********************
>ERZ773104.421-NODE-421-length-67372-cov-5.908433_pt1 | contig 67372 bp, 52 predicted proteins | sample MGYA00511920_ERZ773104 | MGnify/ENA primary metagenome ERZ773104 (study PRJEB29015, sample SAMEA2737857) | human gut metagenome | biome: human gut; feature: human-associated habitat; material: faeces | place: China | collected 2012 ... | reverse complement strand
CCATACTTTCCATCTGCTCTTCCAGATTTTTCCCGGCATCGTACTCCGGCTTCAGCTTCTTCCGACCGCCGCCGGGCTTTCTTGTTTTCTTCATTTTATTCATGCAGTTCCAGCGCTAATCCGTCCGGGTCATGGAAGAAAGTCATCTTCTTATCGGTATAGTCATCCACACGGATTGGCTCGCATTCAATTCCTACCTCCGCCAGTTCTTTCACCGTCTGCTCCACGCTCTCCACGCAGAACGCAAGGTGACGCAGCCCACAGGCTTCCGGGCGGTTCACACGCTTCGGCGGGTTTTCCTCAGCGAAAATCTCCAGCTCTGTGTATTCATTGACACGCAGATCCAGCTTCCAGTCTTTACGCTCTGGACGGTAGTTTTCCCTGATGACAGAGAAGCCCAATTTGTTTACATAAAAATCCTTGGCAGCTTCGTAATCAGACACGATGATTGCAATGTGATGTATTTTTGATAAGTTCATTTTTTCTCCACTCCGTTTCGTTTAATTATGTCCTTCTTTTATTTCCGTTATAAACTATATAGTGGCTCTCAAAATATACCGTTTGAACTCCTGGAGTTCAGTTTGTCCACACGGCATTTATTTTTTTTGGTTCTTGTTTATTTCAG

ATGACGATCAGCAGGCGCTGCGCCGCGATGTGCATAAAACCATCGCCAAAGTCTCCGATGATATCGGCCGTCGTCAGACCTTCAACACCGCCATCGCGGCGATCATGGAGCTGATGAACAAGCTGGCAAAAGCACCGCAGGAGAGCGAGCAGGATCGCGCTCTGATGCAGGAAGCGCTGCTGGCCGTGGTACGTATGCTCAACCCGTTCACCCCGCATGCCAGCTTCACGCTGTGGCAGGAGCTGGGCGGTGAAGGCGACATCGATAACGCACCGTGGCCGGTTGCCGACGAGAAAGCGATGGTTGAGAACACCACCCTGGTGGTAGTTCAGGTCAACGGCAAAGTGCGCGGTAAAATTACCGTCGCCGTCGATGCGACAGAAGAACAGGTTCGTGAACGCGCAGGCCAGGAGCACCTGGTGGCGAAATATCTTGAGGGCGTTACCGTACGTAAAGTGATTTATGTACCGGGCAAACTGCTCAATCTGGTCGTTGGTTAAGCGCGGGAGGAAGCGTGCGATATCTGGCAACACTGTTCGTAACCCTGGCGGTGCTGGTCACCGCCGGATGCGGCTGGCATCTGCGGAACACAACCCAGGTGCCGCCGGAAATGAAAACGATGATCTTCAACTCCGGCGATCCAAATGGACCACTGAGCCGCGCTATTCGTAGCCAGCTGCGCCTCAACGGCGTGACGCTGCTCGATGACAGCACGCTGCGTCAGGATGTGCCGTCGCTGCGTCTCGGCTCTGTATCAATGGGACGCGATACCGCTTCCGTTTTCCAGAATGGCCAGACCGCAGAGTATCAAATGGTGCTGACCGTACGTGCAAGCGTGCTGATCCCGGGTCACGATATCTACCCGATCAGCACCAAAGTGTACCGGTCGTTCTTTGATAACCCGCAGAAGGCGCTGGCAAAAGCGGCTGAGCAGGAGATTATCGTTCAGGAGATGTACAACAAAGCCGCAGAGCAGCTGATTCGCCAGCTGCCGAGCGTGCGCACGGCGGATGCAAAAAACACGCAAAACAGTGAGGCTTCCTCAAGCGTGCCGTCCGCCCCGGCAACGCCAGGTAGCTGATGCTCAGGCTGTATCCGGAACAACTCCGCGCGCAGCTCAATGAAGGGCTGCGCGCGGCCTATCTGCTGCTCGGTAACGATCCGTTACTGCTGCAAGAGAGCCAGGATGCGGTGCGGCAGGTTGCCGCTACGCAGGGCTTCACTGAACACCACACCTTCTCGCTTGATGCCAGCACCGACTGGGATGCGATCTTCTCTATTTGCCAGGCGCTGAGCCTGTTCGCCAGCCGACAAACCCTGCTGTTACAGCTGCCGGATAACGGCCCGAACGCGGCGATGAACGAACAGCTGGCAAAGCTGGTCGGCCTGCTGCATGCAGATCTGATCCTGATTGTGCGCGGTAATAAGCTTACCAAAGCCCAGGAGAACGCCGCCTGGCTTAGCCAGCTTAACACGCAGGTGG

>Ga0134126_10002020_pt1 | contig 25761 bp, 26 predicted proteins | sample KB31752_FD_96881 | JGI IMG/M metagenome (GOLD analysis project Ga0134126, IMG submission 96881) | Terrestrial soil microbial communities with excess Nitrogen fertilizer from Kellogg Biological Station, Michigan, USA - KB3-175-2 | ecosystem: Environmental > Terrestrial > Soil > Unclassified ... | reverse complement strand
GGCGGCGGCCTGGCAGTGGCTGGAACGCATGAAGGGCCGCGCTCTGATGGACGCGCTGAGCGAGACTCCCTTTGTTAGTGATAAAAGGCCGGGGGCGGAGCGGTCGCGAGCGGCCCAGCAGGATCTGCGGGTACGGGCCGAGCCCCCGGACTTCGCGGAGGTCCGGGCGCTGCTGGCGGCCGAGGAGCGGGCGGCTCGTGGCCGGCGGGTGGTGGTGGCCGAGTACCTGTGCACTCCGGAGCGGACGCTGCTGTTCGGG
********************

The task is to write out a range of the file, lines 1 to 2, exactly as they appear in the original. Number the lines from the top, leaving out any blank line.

>ERZ773104.421-NODE-421-length-67372-cov-5.908433_pt1 | contig 67372 bp, 52 predicted proteins | sample MGYA00511920_ERZ773104 | MGnify/ENA primary metagenome ERZ773104 (study PRJEB29015, sample SAMEA2737857) | human gut metagenome | biome: human gut; feature: human-associated habitat; material: faeces | place: China | collected 2012 ... | reverse complement strand
CCATACTTTCCATCTGCTCTTCCAGATTTTTCCCGGCATCGTACTCCGGCTTCAGCTTCTTCCGACCGCCGCCGGGCTTTCTTGTTTTCTTCATTTTATTCATGCAGTTCCAGCGCTAATCCGTCCGGGTCATGGAAGAAAGTCATCTTCTTATCGGTATAGTCATCCACACGGATTGGCTCGCATTCAATTCCTACCTCCGCCAGTTCTTTCACCGTCTGCTCCACGCTCTCCACGCAGAACGCAAGGTGACGCAGCCCACAGGCTTCCGGGCGGTTCACACGCTTCGGCGGGTTTTCCTCAGCGAAAATCTCCAGCTCTGTGTATTCATTGACACGCAGATCCAGCTTCCAGTCTTTACGCTCTGGACGGTAGTTTTCCCTGATGACAGAGAAGCCCAATTTGTTTACATAAAAATCCTTGGCAGCTTCGTAATCAGACACGATGATTGCAATGTGATGTATTTTTGATAAGTTCATTTTTTCTCCACTCCGTTTCGTTTAATTATGTCCTTCTTTTATTTCCGTTATAAACTATATAGTGGCTCTCAAAATATACCGTTTGAACTCCTGGAGTTCAGTTTGTCCACACGGCATTTATTTTTTTTGGTTCTTGTTTATTTCAG